Naturally, you can expect to see new jobs, abilities and specials, as well as a new mini-game called ‘Chompcraft’—where you make stuffed toys to unlock items. For me personally, these additions still weren’t enough to stomp out the feeling of “been there, done that.” Usually a decent story will push me through, but the sense of non-urgency this time around eventually brought my interest to a halt. I simply wasn’t willing to invest any more time after 20 hours; except through let’s plays and online research. Direct sequels need to evolve to remain engaging, which is why, despite their problems, I think games such as Final Fantasy X-2 got it right by changing up the framework and mechanics. Bravely Second is well-crafted game, no doubt, but I can’t deny I’d rather do something fresh—even if it doesn’t work as well.
If there are any improvements to take away, it’s that Silicon Studios somehow made one of the best looking games on the 3DS look even better. Personally, I liked the choice to make the characters a little less ‘chibi’ in appearance, but everything about the world is slightly more defined and visually interesting. As I mentioned earlier, I feel the game has begun to develop a strong sense of identity, and that’s definitely in part to its many artistic qualities. On the other hand, it’s glaringly obvious the music in Bravely Second was not composed by Revo. That’s not to say it’s bad—newcomer Ryo does a good enough job in most places—but one thing I just couldn’t look past was how lacklustre the music is during the special moves. These tracks were such a critical part of the original’s gameplay, and they are sorely missed.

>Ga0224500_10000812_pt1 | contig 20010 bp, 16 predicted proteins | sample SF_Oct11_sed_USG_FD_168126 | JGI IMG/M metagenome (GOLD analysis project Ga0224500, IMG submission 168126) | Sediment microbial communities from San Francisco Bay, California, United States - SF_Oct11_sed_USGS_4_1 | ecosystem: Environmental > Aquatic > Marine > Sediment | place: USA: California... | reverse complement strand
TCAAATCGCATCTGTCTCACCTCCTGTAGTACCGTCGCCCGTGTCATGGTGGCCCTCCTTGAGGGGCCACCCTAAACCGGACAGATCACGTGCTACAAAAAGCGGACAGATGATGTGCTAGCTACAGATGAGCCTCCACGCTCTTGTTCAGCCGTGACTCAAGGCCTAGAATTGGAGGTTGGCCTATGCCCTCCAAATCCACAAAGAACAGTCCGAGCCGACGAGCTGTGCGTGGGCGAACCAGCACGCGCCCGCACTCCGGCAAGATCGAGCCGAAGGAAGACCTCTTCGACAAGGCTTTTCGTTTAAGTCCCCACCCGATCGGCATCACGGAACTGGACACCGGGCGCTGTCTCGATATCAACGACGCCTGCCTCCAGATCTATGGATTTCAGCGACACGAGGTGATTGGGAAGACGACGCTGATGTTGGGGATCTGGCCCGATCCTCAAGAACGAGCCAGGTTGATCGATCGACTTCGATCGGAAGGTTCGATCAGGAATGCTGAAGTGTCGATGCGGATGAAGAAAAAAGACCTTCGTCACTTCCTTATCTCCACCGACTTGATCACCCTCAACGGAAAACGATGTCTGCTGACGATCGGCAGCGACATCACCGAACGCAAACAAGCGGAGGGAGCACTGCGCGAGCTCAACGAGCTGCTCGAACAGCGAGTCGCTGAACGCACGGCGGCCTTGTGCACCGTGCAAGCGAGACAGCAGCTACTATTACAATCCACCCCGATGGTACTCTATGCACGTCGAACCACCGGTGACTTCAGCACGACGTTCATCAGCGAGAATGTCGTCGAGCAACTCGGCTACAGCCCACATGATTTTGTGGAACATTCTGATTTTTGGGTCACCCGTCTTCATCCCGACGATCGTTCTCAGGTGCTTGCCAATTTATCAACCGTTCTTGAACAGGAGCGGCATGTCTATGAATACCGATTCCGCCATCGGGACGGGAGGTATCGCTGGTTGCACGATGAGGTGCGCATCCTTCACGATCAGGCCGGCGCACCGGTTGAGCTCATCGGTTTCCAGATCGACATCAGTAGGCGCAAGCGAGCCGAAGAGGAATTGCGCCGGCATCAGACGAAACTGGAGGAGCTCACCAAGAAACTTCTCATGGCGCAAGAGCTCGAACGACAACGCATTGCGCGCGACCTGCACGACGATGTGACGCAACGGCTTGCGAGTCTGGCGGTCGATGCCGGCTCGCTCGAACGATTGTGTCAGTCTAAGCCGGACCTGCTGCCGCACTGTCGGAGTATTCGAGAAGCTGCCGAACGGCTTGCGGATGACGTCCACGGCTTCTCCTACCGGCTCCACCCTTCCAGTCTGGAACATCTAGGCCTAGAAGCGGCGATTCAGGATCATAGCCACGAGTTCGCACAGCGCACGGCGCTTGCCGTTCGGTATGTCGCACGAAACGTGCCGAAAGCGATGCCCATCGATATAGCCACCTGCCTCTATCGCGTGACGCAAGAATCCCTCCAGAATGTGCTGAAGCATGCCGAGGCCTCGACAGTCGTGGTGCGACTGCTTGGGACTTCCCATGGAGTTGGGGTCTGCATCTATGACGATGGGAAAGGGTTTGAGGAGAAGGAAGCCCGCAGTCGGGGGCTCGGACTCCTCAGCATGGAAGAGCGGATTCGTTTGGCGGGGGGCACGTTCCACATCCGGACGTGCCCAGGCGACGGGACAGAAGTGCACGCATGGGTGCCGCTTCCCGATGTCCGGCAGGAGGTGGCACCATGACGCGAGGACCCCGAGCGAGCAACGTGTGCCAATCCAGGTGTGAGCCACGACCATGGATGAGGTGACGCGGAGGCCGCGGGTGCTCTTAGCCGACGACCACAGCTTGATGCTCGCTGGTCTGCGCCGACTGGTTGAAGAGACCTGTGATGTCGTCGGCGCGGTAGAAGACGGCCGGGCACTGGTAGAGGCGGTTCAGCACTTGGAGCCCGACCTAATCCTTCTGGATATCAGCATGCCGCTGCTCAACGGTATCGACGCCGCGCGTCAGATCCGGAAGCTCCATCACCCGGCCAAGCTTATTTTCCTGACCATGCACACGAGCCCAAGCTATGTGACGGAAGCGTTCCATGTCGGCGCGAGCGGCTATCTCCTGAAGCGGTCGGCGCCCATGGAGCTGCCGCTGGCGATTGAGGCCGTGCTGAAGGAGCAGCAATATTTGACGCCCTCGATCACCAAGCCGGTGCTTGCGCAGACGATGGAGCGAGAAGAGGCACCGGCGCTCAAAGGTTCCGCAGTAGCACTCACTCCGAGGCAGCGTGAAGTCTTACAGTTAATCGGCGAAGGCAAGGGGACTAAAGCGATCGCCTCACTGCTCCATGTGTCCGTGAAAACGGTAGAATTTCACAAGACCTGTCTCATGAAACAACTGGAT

Objectively speaking, Bravely Second: End Layer is a well-crafted, quality JRPG. It’s also basically the same game as Bravely Default, for better or worse. There are new jobs, abilities and specials, a new mini-game, and all the strongest components of the original make a comeback—which, for some, will sound enticing. The quality of this game is not in dispute, and the gameplay is as excellent as ever. However, it’s certainly not as good as Bravely Default either as the premise is weak beyond a play on tropes and it suffers from pacing issues that can become a hindrance. That’s not to say there aren’t improvements, though. The visuals are better, the side-quests run deeper, and the reduced level of repetition was appreciated. Essentially, whether you’ll enjoy Bravely Second will depend on whether you’re okay with more of the same. For me, after 100+ hours with the original, I needed something more to call me back to Luxendarc.